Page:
When I tell my mother about this twenty-five years later, we laugh. Mom, I say, if you could pick any one Christmas to relive, it'd definitely be that one, right? Oh yes, she says, nothing like a cancer diagnosis and organizing a huge dinner while recovering from surgery to make a holiday really great. But after being in the hospital for so many days following her thyroidectomy, she says, being alive and at home probably did feel like the best thing ever. Of course, her side of the family has a tradition of playing their emotions close and their medical diagnoses closer, of smiling and soldiering on even in the face of tragedy. Perhaps this is why I did not know, until I began interviewing my aunt, that the ham Christmas was also my aunt's last one with her natural breasts.
A few days after the holiday, after she and Uncle Alan drove back to their place in Cleveland along with my uncle Mark, she had both of her healthy breasts removed and reconstructed with fat from her abdomen in order to reduce her risk of breast cancer, a cancer that had already hit four members of our family — including her mother and her younger sister.
Neither Cris nor Alan or Mark remembers much of her operation and recovery. Alan and Mark killed time during the eight-hour procedure buying some piece of stereo equipment. Mark wanted to be useful to his sister, in part because he hadn't been too involved in helping out after the cancers of my mom and grandmother, and he felt a bit guilty. On New Year's Eve, Mark and Alan left Cris's bedside to eat oysters at a nice restaurant down the block from the hospital. And eventually, on a cold January day after Mark left, Alan brought his wife home from the hospital, driving carefully in the ice because every bump caused her pain. Since then, my aunt has not been able to sit up from a supine position without the use of her arms, a side effect of the reconstructive surgery that took fat and muscle from her stomach to make her new breast mounds. As the doctors warned her, no more sit-ups.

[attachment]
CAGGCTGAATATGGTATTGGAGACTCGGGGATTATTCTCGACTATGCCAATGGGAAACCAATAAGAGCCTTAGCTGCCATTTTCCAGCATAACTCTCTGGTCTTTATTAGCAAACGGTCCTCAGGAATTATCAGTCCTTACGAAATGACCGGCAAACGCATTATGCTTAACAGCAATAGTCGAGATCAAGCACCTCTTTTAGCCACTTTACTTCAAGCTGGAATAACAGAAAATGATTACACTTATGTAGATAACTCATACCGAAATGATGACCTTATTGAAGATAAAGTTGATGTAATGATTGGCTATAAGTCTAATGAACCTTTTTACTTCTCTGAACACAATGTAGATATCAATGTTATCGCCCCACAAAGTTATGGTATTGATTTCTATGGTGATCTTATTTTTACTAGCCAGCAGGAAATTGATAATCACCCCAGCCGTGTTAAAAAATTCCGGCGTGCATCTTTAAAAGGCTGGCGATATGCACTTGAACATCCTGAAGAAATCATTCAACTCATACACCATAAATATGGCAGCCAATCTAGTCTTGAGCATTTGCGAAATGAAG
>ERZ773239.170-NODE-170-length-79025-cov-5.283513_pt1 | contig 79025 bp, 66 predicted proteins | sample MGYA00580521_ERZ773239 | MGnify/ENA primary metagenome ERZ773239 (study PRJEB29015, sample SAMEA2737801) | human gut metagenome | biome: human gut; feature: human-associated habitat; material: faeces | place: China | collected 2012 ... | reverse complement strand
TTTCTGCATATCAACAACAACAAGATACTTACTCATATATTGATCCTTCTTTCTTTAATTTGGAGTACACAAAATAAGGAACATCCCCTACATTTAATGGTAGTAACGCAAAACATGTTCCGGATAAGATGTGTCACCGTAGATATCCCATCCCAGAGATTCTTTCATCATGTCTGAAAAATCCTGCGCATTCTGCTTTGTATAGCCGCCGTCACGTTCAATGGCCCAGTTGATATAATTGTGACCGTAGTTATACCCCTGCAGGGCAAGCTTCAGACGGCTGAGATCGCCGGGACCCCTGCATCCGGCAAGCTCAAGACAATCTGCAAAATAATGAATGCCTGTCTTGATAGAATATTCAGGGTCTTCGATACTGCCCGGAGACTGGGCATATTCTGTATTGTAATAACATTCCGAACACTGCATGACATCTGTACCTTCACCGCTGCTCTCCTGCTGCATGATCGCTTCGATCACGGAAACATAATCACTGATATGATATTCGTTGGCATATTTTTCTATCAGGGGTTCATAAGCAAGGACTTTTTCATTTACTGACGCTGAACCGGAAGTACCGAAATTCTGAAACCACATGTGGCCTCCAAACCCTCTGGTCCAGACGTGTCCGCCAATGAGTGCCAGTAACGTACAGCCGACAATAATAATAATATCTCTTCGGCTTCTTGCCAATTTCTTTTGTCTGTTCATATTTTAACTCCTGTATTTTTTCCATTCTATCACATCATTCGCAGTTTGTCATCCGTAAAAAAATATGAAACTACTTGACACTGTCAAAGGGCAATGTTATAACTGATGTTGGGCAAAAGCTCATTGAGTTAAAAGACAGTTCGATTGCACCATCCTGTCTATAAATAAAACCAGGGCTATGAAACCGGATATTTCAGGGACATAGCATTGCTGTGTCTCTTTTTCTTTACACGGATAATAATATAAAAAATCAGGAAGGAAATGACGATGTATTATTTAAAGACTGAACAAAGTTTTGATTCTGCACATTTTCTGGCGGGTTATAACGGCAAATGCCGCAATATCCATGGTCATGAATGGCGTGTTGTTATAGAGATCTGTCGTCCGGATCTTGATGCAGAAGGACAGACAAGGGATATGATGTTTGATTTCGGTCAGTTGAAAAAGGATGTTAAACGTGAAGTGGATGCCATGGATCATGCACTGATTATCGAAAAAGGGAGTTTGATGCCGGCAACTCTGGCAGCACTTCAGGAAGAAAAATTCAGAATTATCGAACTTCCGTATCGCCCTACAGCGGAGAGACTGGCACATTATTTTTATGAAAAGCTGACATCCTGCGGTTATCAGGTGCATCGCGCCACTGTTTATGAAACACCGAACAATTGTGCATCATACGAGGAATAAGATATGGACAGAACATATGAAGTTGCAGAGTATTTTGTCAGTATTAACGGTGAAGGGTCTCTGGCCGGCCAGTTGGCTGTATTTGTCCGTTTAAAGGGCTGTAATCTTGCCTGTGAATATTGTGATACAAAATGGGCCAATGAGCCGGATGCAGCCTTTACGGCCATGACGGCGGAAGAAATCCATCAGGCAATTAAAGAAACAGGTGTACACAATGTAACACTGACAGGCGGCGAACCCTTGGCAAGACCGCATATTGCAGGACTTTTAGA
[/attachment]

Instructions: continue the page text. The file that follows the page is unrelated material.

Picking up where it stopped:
Meanwhile, back in Washington, DC, in the post-holiday, ham -leftover eternity, things at my house took a sharp turn for the worse. About a week after my mom's thyroid operation, she developed a huge lump at the surgical site. I remember it as a lemon-sized goiter on the right side of her delicate neck. My mother, though, tells me that it was a lump the size of an olive, a lump that felt heavy for its small size, as heavy as her anger and fear and desperation, a solid blockage against her fierce desire to live and see me graduate from high school and college, get married, and live the happy and fulfilling cancer-free life she had planned for me. Perhaps it is a false memory, but I can see her sitting on the beige-carpeted stairs in our living room, touching her neck, saying to my father, "Here, Dickie, feel this," and guiding his fingertips to it, then laughing hysterically, because of course it wasn't a lemon or an olive. It was the cancer, come back like a horror-movie zombie that just. Won't. Die.
"It was at the point where that lump came back that I got really scared," my dad told me years later. "I guess that thyroid cancer comes, like all these other cancers, in different flavors, and one flavor kills you immediately, and the other flavors are not so serious. So when that thing came back I thought, 'Oh my God, what's going to happen now?' I thought that she was not going to survive this one."